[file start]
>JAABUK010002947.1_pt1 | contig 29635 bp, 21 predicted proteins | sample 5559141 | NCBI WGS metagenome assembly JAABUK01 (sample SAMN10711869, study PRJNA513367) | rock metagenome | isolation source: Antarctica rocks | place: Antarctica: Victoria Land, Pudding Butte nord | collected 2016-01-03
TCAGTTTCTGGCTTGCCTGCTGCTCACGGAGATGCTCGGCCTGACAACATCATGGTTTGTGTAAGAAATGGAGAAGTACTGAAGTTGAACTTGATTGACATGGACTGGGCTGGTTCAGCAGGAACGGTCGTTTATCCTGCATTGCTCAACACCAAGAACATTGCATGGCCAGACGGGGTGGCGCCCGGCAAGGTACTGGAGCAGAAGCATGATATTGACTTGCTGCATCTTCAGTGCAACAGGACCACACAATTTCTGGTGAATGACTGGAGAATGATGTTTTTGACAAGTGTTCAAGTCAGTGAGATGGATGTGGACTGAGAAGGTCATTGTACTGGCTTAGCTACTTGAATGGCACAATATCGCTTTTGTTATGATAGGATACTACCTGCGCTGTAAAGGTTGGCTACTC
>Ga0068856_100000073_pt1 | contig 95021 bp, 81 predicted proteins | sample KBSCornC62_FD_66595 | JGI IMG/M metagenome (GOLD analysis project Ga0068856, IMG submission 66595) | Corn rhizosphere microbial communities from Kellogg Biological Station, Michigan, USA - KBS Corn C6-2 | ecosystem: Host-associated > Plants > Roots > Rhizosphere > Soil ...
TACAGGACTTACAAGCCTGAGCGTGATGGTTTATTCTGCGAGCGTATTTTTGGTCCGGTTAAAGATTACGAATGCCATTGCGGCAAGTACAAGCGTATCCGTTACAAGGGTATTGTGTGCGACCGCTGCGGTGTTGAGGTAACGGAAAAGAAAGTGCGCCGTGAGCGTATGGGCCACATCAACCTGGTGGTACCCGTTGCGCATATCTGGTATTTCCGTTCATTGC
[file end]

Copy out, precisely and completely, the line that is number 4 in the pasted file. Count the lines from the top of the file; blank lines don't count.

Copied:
TACAGGACTTACAAGCCTGAGCGTGATGGTTTATTCTGCGAGCGTATTTTTGGTCCGGTTAAAGATTACGAATGCCATTGCGGCAAGTACAAGCGTATCCGTTACAAGGGTATTGTGTGCGACCGCTGCGGTGTTGAGGTAACGGAAAAGAAAGTGCGCCGTGAGCGTATGGGCCACATCAACCTGGTGGTACCCGTTGCGCATATCTGGTATTTCCGTTCATTGC